‘What didn’t you do to bury me, But you forgot that I was a seed’
— Dinos Christianopoulos
Like so many things at Mercy Junction, we even turn the growing season upside down. It is in the fall of the year — as the light grows shorter and the temperatures cooler — that we see sprouts pushing through the soil after a long, hard season of drought that began in the spring.
In mid-May, the Justice & Peace Center at St. Andrews was forced to close. It was an age-old saga of a few men who threatened violence and made even this sacred space seemingly unsafe. By the time the legal processes had worked it out, we were financially broke and it looked as if there was nothing left but the burial of the hopes and dreams that had been Mercy Junction.
Like the dormant seed beneath the earth, things were happening in the dark, quiet places — things that many of us didn’t even see at the time.
That little seed was in fertile soil. A few people who hoped against hope and had the courage to dream when others said it was dangerous provided the needed sunshine and nutrients and water.
They began to donate and fund raise. They planned and schemed and painted and mowed and cleaned.
And now, with all the strength it can muster, with its roots straining against the dirt beneath and its leaves trembling toward the sun above, that little seed has started to grow.
On Saturday, the Mercy Junction Justice & Peace Center will celebrate its grand re-opening. There will be a vegan dinner and open house from 4-6 pm. Our new pastor, the Rev. Alaina Cobb will offer a blessing and lead us in a re-dedication service at 6 pm. This will be followed by live music from some of our building partners, including the Dream Collective and I Can Japan.
Throughout the event, we will have a silent auction, board games and playing cards, and an art exhibit from some of our partners.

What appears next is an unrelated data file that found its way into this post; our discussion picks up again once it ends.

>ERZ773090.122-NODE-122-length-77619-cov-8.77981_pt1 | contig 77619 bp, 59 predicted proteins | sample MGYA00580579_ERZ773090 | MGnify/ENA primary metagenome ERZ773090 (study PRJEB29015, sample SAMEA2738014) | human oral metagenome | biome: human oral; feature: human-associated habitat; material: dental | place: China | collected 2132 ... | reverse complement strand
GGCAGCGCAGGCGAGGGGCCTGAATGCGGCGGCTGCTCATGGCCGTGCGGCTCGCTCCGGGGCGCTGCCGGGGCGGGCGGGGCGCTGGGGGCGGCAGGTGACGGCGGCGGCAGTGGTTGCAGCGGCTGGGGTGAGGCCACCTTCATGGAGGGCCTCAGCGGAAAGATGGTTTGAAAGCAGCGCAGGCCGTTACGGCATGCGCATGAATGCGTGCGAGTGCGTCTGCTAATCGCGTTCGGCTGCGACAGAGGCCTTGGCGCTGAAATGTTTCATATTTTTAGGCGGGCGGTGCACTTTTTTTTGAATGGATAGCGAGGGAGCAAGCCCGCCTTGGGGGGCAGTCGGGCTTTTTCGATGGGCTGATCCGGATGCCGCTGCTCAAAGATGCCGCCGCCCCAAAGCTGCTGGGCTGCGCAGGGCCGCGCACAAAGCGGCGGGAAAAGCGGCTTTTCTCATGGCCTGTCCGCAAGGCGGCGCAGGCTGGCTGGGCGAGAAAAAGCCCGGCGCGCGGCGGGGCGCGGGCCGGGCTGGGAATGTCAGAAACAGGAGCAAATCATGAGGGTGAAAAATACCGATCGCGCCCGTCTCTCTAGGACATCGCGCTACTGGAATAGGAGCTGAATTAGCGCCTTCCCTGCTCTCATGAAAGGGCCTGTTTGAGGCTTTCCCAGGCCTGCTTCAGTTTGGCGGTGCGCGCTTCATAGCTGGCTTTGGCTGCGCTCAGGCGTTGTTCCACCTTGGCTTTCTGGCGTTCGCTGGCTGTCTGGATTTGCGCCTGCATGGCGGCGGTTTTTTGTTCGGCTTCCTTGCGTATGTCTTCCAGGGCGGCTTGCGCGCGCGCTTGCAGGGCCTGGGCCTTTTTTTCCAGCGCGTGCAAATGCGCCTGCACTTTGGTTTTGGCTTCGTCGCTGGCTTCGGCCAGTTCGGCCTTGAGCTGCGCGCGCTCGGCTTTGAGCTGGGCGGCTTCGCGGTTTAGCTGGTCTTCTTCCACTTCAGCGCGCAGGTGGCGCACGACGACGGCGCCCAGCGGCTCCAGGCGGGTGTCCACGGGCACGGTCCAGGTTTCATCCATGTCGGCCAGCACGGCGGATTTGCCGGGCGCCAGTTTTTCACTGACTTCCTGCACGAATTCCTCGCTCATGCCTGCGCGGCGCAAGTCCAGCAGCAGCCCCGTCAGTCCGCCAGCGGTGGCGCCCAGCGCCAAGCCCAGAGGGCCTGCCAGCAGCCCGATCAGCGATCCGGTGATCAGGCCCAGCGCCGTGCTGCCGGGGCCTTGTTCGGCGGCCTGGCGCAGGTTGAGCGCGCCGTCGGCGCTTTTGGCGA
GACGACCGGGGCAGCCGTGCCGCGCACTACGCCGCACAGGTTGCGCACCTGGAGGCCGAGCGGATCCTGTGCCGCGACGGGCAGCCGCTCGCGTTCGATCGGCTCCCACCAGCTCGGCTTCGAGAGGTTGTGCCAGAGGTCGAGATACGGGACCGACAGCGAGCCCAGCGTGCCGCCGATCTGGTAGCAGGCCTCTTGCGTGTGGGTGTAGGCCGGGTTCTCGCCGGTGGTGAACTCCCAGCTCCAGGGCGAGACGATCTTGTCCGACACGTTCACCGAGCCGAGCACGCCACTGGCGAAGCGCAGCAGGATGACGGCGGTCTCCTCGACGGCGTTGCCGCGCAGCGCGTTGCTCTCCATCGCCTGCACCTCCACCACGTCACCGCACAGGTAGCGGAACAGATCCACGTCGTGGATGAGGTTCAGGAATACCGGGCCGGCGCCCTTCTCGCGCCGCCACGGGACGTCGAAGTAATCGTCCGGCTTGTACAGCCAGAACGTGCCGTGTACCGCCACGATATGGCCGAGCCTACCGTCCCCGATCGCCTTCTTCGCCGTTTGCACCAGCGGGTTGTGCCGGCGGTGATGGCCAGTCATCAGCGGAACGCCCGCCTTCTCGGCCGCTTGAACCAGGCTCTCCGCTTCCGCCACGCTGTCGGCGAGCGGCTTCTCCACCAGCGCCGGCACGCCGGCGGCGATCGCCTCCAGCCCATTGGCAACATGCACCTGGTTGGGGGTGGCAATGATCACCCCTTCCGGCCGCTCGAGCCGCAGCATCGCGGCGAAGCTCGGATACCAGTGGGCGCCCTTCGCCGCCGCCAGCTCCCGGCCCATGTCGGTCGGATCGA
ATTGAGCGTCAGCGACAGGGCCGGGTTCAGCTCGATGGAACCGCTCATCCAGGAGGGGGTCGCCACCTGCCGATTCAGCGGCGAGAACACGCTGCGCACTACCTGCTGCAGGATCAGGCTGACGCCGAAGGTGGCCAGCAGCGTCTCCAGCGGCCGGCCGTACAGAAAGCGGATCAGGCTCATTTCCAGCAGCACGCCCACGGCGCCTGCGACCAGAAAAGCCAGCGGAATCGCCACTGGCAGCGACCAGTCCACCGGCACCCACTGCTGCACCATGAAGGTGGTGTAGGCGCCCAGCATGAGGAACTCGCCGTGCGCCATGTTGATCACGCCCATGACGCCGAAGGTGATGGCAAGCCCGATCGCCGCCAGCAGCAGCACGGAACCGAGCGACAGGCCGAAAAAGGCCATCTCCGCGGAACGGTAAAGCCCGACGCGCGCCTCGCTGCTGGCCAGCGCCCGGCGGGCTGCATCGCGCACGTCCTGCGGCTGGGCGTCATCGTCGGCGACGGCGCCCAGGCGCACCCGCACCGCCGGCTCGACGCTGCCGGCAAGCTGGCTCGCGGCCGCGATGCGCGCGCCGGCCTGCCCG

On Tuesday, Hospitality Hours will resume. Hospitality Hours are those times when our sanctuary is open to anyone needing a safe place to pray, meditate, read or just take a nap. It is warm in the winter and cool in the summer. During Hospitality Hours, we serve a hot vegan meal. The free store is open to provide toiletries, clothing, shoes, household items, books, toys and more. We have a food pantry for humans and non-humans. And we come together in community. Hospitality Hours are Tuesdays, Wednesdays and Thursdays, 2 pm to 6 pm.
Our regular monthly interfaith services will begin again on Saturday, Oct. 7 at 6 pm with Pastor Alaina’s installation. On Wednesday, Oct. 18, we will begin monthly Lord’s Supper services with these happening on the third Thursday of each month at 6 pm.
Joining Director Beth Foster on staff is new assistant director Terry Davis, long-time building partner and founder of UnaVerSoul Kids. Elders Joan Flores, Kali Meister and Maddie Nix are joined on the council by new elders Marghee Welch, Renee Campbell Hall and Laura Olmstead Richardson.
When the little dormant seed is in the ground, the requirements are minimal and it takes just a little to nourish it back toward life. Once those green leaves break the surface of the earth, the needs become urgent and many.
We need you to help us keep the hopes and dreams of Mercy Junction Justice & Peace Center alive. We believe in a better world and we believe we are working toward it.
Founded by the Rev. Brian Merritt and the Presbytery of East Tennessee, Mercy Junction is an interfaith ministry committed to social justice, peacemaking, equality and hospitality. Mercy Junction operates the Justice & Peace Center at St. Andrews.
We are still desperately in need of financial donations to nourish this dream. Our budget was $10,000 per month when we closed in May. We’re now operating on $4,000 per month.
We need volunteers to help with the free store, cleaning, sorting and offering hospitality.
We need donations for the food pantry and the center.
Financial donations can be sent by Paypal, through the Presbyterian Mission Exchange or through Venmo. Donations can also be sent by mail to Mercy Junction Justice & Peace Center at St. Andrews, 1918 Union Ave., Chattanooga TN 37404.
“Now faith is the substance of things hoped for, the evidence of things not seen.” — Hebrews 11:1